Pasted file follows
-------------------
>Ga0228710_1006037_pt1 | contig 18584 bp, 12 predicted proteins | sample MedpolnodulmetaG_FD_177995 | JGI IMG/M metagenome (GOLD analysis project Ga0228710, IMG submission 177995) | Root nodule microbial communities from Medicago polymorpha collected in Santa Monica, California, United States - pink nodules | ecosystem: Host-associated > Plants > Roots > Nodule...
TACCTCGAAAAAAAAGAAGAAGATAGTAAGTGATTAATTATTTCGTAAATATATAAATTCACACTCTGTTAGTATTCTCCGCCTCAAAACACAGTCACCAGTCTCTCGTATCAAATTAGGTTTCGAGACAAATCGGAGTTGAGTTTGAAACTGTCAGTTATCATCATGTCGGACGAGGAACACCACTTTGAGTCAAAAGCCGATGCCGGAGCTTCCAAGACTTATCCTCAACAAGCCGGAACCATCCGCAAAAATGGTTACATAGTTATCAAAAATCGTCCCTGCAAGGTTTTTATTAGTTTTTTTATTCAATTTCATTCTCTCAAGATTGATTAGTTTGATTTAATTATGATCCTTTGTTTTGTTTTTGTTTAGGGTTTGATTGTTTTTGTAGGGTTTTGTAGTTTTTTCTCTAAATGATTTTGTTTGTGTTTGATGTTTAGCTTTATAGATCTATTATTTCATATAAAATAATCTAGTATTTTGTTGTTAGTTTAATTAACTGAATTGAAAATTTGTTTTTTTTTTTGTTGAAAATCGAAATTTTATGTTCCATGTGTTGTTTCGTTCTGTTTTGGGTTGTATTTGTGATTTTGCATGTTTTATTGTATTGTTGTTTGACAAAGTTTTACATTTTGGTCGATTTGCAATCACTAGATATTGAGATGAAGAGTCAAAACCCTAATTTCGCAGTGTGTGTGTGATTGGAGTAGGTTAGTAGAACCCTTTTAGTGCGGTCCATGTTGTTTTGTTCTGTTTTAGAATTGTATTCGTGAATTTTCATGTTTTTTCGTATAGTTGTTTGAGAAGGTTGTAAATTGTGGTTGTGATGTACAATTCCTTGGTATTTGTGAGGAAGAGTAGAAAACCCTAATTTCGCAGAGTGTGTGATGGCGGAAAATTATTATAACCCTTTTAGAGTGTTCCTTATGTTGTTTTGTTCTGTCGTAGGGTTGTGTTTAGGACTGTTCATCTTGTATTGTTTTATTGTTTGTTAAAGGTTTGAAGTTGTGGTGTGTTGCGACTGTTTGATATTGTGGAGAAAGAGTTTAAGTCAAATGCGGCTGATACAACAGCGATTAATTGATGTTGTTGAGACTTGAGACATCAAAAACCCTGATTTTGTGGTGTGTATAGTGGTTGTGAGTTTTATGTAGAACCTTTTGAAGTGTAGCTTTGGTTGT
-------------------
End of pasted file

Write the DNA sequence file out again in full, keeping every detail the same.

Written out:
>Ga0228710_1006037_pt1 | contig 18584 bp, 12 predicted proteins | sample MedpolnodulmetaG_FD_177995 | JGI IMG/M metagenome (GOLD analysis project Ga0228710, IMG submission 177995) | Root nodule microbial communities from Medicago polymorpha collected in Santa Monica, California, United States - pink nodules | ecosystem: Host-associated > Plants > Roots > Nodule...
TACCTCGAAAAAAAAGAAGAAGATAGTAAGTGATTAATTATTTCGTAAATATATAAATTCACACTCTGTTAGTATTCTCCGCCTCAAAACACAGTCACCAGTCTCTCGTATCAAATTAGGTTTCGAGACAAATCGGAGTTGAGTTTGAAACTGTCAGTTATCATCATGTCGGACGAGGAACACCACTTTGAGTCAAAAGCCGATGCCGGAGCTTCCAAGACTTATCCTCAACAAGCCGGAACCATCCGCAAAAATGGTTACATAGTTATCAAAAATCGTCCCTGCAAGGTTTTTATTAGTTTTTTTATTCAATTTCATTCTCTCAAGATTGATTAGTTTGATTTAATTATGATCCTTTGTTTTGTTTTTGTTTAGGGTTTGATTGTTTTTGTAGGGTTTTGTAGTTTTTTCTCTAAATGATTTTGTTTGTGTTTGATGTTTAGCTTTATAGATCTATTATTTCATATAAAATAATCTAGTATTTTGTTGTTAGTTTAATTAACTGAATTGAAAATTTGTTTTTTTTTTTGTTGAAAATCGAAATTTTATGTTCCATGTGTTGTTTCGTTCTGTTTTGGGTTGTATTTGTGATTTTGCATGTTTTATTGTATTGTTGTTTGACAAAGTTTTACATTTTGGTCGATTTGCAATCACTAGATATTGAGATGAAGAGTCAAAACCCTAATTTCGCAGTGTGTGTGTGATTGGAGTAGGTTAGTAGAACCCTTTTAGTGCGGTCCATGTTGTTTTGTTCTGTTTTAGAATTGTATTCGTGAATTTTCATGTTTTTTCGTATAGTTGTTTGAGAAGGTTGTAAATTGTGGTTGTGATGTACAATTCCTTGGTATTTGTGAGGAAGAGTAGAAAACCCTAATTTCGCAGAGTGTGTGATGGCGGAAAATTATTATAACCCTTTTAGAGTGTTCCTTATGTTGTTTTGTTCTGTCGTAGGGTTGTGTTTAGGACTGTTCATCTTGTATTGTTTTATTGTTTGTTAAAGGTTTGAAGTTGTGGTGTGTTGCGACTGTTTGATATTGTGGAGAAAGAGTTTAAGTCAAATGCGGCTGATACAACAGCGATTAATTGATGTTGTTGAGACTTGAGACATCAAAAACCCTGATTTTGTGGTGTGTATAGTGGTTGTGAGTTTTATGTAGAACCTTTTGAAGTGTAGCTTTGGTTGT